For all that you readers have done this year to support Speculating Canada, I thought I would write a story for your enjoyment as a way to celebrate the passage into a new year. I hope that you enjoy the story.
The Watcher On The ShelfBy Derek Newman-Stille
Staring, staring, always staring.
They made sure of it when they dipped me into the cauldron, pinned my eyes wide open with merry thorns of holly. I was meant to be a silent watcher, a judge, a surveillor. They created all of the Watcher Elves the same way. I say “they”, but i suppose i mean “we”… or more specifically “he”, since none of us really have any agency of our own. We are toys, motivated by the whims of he who pulls my strings.
He makes each of us wear red, the same colour as he, and stained through the same process. We are beaten into our smaller elvish size by his cane, reduced with each strike of the cane as our blood is struck from our bodies, and it stains his suit deep crimson. No one seems to think about this “right jolly old elf” as a redcap because they are too focused on the beneficence of his gifts, but those of us who experience his beatings know that the red he wears is the paint of victimization.
Most seem to have forgotten the term “redcap”, so invested are they in the Disneyfied fairies of modernity. They have forgotten that the magical encounters with the fey have often been marked with tragedy. The term redcap comes from the crimson colour of their hats, dyed in the blood of humans who have strayed into their homes. They need to kill regularly to sustain their own lives, feeding their caps with new blood or their hats will dry out and so to will their vitality. I suppose i can stop saying “they” because he made each of us his kind.
When he beat the blood out of us, we became like him, needing it to stain our own caps and coats to keep us “Watcher Elves” alive. Everyone needs blood – needs the vital fluid running through them to keep their bodies moving. We need it more than most because our bodies miss it, deprived of it for so long. We can only move at night, when the moon’s own fluidity surges through our bodies, and only for a few moments before we are frozen again at rest, motionless surveillors frozen in watchful silence, unblinking eyes wide for anything that can justify that blissful moment where we can sustain ourselves and stain our caps anew.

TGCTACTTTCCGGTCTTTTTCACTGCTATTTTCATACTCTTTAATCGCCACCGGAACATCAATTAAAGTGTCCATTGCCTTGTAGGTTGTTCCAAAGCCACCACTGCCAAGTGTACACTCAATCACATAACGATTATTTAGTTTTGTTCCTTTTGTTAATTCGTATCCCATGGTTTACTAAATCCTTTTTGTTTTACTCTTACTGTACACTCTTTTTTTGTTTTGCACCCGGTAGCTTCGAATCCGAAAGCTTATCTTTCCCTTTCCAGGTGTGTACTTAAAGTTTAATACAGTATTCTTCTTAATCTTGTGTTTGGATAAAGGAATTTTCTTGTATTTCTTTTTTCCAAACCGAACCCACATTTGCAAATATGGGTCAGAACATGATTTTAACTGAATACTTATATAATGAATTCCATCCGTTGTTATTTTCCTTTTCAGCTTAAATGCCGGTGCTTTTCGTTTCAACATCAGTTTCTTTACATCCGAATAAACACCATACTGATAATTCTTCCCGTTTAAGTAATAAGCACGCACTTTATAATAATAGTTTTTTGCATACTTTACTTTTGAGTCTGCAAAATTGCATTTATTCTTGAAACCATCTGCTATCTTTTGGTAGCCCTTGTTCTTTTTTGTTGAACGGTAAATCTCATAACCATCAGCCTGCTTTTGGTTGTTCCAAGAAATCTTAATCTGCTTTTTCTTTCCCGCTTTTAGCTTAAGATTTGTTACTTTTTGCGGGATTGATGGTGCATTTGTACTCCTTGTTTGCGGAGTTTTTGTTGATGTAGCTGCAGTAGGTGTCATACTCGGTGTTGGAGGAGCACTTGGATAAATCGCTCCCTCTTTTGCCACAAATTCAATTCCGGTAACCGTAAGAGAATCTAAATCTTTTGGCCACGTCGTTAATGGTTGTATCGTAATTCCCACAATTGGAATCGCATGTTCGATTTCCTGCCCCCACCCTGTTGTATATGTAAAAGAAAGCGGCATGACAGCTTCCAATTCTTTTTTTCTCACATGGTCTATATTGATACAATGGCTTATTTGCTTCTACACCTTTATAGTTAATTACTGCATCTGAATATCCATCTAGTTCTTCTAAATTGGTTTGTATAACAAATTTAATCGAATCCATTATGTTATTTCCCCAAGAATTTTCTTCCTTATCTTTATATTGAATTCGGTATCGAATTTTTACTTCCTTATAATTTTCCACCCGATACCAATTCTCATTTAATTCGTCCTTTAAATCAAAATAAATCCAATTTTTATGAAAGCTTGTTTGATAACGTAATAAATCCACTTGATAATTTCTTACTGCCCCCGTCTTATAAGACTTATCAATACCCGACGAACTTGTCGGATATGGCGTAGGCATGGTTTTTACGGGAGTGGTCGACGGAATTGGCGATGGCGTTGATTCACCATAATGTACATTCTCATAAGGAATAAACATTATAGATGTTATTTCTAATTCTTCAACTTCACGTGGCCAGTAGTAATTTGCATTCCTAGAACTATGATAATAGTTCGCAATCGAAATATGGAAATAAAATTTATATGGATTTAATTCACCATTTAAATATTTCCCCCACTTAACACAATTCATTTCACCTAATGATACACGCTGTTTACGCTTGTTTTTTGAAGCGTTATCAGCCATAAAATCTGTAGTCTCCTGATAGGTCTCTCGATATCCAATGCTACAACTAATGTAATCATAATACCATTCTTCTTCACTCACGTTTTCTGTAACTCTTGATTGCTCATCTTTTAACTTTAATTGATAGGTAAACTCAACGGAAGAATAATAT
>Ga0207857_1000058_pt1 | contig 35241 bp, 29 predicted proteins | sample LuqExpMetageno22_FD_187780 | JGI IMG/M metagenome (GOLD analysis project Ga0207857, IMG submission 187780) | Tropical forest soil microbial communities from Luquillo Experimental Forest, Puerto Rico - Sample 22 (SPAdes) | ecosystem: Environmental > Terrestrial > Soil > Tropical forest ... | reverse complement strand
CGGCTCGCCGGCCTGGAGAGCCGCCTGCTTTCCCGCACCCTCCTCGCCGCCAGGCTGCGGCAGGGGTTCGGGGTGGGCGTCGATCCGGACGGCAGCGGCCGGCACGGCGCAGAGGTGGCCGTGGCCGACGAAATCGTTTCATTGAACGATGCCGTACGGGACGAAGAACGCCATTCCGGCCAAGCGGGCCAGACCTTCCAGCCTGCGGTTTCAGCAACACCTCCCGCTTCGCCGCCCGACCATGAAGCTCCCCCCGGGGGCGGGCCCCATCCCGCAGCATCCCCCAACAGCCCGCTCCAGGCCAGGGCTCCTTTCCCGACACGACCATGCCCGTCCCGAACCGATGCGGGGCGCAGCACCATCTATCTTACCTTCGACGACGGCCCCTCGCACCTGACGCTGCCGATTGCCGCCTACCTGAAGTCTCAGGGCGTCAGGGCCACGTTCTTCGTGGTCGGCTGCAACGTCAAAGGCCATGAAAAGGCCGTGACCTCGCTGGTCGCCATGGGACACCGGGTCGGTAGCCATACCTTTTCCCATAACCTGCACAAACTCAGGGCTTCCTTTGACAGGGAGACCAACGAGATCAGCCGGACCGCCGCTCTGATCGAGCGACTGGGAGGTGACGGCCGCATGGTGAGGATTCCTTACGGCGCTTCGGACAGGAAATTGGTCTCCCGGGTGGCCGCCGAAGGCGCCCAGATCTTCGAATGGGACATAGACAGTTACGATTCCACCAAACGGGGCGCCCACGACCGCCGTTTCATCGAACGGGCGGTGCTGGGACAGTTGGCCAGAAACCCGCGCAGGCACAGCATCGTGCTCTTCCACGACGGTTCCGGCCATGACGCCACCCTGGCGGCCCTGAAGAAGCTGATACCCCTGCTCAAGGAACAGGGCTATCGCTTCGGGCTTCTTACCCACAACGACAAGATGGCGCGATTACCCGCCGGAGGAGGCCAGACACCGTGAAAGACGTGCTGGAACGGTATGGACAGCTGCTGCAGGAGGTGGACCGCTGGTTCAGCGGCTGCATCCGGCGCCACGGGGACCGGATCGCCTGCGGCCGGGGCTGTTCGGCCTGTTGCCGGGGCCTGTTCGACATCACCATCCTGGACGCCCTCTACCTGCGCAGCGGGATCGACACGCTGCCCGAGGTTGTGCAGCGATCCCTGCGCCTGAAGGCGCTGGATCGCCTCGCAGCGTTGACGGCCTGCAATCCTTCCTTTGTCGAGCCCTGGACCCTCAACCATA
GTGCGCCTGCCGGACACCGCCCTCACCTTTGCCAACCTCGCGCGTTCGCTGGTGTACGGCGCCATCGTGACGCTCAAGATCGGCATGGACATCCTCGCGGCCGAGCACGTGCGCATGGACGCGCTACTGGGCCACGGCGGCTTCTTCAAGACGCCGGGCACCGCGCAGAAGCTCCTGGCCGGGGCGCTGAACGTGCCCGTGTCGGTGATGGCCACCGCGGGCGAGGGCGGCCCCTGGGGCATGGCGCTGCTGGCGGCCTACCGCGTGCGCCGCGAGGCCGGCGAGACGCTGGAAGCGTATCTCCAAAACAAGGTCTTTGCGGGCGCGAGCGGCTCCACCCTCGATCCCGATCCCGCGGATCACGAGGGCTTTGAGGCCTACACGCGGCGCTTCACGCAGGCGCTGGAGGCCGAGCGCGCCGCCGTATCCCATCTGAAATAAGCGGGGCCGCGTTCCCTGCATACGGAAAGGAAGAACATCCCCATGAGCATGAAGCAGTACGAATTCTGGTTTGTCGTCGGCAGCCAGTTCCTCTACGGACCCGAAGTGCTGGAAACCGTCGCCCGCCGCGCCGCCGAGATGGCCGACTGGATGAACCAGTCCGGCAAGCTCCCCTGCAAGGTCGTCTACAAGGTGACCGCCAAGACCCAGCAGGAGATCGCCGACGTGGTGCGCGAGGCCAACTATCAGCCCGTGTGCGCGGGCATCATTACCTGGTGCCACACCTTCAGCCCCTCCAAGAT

Unlike his mythical brothers, mostly extinct now due to human interventions of iron, this redcap is beloved, invited into human homes and fed on cookies and milk that are but dust and ash in a mouth that is sustained by crimson sap. He is so beloved that we, this new breed of redcaps, are equally invited into their homes (so like the homes we once had), stared at with glee and excitement.
And how does he achieve it? How do we all achieve it?
Admittedly, part of it is human greed – an ironic twist of fate because we punish greed at the same time as we rely on it to gain entrance into homes with the promise of gifts on a midwinter night…
But greed is not all we rely on. Greed only does so much to permit people to allow themselves to be perpetually watched. There is something that they don’t want to admit…. They like to be watched.
They feel comfort in the touch of a watchful gaze. They feel that our eyes keep order, sustain normalcy, and prevent acts of rebellion.
And they justify the idea of punishment too. They convince themselves that punnishment will only come for the wicked… and who genuinely thinks that they are capable of wickedness? Who isn’t able to justify any actions they take as “for the better good”? Who doesn’t convince themselves that they only hurt the guilty, that their acts of harm to others are because “those people are lazy”, “it’s really their own fault”, “they had it coming to them”, “they would have done the same to me”…?